Natalie, a trainer with Smart Dog Academy ( provided free training and behaviour modification assistance with a CCRT rescued dog who had issues with aggression. She worked tirelessly with the dogs’ foster home and was a wealth of information. Below you will find some of the excellent advice she gave to our foster home regarding their aggressive foster dog and we hope you will find it useful as well.

The Road to Rehab:

  1. Slowly reintroduce the crate as a positive and pleasant resting place when you are home and when the dog must be left alone.
  2. Anything that the dog can destroy is put away until they learn to give and back away.
  3. Basic manners are reinforced and expected at all times.
  4. Any human contact is positive, no more reaching for the dog and grabbing him or her away from something.
  5. Ideally, the dog will be leashed at all times in the home until the problems are resolved. .

Remember: there will be progress, then regression, then progress again. It’s how we learn. We are turning the dog’s world a little upside down and expecting him or her to have acceptable manners. We are taking away their idea of “just because I see it, want it, don’t want to do it. I won’t have to”.

Reintroducing the crate:

  • Slowly and for short periods of time start putting the dog in it’s crate – several times throughout the day for 5-10 minutes.
  • Don’t make a fuss about it. Put a toy filled with a few of their favourite treats and make it a command to “Go to Bed” or “Kennel Up” or whatever command you choose.
  • Stay in the same room and not too far away.
  • Start increasing the time spent in the crate after 4-5 days.
  • Start putting the crate a little further away from you. After 1 week the dog should be in the crate and comfortable with you in the same room, close or at the other end of the room. You’ll be lugging a kennel around for a bit.
  • The only time the dog gets a toy with treats is for kennel time.


Remember dogs don’t own anything; you lend them things, but can take them away at anytime.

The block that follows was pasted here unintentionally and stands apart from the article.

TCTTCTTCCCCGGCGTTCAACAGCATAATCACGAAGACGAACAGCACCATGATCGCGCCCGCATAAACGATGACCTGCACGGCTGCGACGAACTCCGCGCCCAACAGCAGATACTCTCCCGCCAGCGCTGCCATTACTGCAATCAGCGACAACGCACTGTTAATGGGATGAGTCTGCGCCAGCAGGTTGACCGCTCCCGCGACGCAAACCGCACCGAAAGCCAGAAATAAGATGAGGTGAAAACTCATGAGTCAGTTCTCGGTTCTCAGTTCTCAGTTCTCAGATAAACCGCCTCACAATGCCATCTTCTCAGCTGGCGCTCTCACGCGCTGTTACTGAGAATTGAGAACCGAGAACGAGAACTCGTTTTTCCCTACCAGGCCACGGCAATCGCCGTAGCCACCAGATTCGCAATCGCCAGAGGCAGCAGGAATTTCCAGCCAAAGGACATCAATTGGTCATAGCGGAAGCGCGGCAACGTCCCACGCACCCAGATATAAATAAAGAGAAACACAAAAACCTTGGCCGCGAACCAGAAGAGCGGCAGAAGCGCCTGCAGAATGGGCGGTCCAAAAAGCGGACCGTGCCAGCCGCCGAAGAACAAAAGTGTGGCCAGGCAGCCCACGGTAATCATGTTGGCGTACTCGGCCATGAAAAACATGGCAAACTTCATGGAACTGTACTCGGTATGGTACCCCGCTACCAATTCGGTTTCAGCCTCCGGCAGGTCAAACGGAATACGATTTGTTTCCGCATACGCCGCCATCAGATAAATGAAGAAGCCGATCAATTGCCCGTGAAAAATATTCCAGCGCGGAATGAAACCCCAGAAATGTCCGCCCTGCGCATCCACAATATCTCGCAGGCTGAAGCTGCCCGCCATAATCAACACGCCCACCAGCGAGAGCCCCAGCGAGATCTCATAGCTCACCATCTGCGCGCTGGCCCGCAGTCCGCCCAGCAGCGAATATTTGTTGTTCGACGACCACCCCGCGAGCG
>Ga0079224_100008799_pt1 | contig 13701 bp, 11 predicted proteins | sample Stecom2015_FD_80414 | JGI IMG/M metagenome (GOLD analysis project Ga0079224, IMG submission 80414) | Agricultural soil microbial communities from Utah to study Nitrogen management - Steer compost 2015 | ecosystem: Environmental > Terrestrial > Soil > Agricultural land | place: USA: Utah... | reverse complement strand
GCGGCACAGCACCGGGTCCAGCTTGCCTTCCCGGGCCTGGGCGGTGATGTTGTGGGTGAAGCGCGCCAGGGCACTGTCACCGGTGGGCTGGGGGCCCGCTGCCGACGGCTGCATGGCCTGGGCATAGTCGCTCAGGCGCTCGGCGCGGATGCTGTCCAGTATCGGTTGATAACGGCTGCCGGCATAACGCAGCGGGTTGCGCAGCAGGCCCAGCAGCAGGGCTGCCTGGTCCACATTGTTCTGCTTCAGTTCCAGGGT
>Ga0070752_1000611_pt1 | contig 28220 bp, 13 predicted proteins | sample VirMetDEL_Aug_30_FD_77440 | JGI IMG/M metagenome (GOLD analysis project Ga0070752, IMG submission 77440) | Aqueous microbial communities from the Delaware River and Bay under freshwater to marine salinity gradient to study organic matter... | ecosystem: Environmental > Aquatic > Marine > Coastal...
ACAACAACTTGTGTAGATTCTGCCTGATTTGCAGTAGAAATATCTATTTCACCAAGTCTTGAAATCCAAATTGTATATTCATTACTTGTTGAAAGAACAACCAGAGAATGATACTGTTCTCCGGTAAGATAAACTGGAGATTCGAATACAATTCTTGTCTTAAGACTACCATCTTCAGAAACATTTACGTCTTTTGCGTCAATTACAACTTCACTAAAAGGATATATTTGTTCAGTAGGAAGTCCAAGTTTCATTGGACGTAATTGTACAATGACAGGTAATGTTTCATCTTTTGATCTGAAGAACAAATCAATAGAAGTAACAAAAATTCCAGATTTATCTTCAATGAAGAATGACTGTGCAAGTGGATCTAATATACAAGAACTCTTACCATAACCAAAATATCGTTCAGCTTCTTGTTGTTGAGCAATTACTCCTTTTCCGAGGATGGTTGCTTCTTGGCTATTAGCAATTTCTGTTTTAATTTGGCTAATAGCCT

• Any toy the dog can rip apart or hide in their mouth and swallow is taken away.
  • A solid toy (Kong, ball, rubber, nylabone) is best.
  • You will need to teach your dogs the commands “leave it”, “drop it” and “take it”.
  • Do not reach into a dog’s mouth to grab a toy or object away unless it poses a danger to the dog
  • The “leave it” command means “whatever you are about to look at, sniff, grab or touch – don’t”.
  • “Drop it” means “whatever is in your mouth, let it go now”
  • “Take it” means “go ahead, you can have that toy or treat.”

 Basic Manners:

  • Obedience commands – sit, come, down, stay, stand and heel.
  • Sit and stay for supper until released, when putting on the leash.
  • Stay used at all exits.
  • Every time the dog obeys a command, you have dominated the dog by telling them (nicely and with confidence) and the dog has obeyed the command.
  • All praise is verbal and with limited touching. Happy praise every time the dog does something right. Teaching the dog to feel good and happy without being touched will teach her not to jump up and demand the physical touching and will keep the handler in an upright position (a leadership role).
  • Obedience happens everywhere, in the house, outside, in the car, at the vets etc.
  • Everything the dog does has a command attached to it – play, rest, work, eating etc. This will show the dog that you are in control and that they don’t have to worry about anything.
  • Expect some resistance when the dog discovers that you are slowly taking the Alfa role. Be fun, friendly, confident and a leader. Try to do all this without the physical touch, ie pushing the dog’s hind end down for the sit, etc.
  • Recall is only to be taught on a leash only. If you call the dog over and he or she is not on leash, it teaches her that they can get away. Wherever the dog is you can reach out and touch the dog – on a long line, you say come, the dog looks at you and says no way, you grab the long line and give a small correction as you say no and then come and reel the dog in like a little fish. The whole time you’re smiling and telling the dog they are wonderful. This is much better than chasing your dog for an hour, ready to explode and having to smile and say good dog!

More Tips to manage dog aggression:

  • All contact is positive and friendly.
  • Physical dominance is to be used only if absolutely necessary with the realization that you will probably get bit.
  • Once contact (petting) is accepted, work on teaching your dog to accept a more restraining touch.
  •  Leash at all times when it is safe to do so – this will keep your hands safe and away from the dog’s teeth.
  • It also gives you a way to touch, restrain and correct, without bending down and grabbing the dog and this helps to maintain your alpha status.
  • If the dog slips under the bed, sofa or just gets away from you – reach for the leash, not the dog
  • Patience and a confident attitude are very important as well as giving them plenty of exercise and work.

CCRT volunteer recommends the book “Aggression In Dogs” by Brenda Aloff, which has been extremely helpful to her in learning to appropriately read her dogs’ behaviour appropriately and to anticipate his actions better.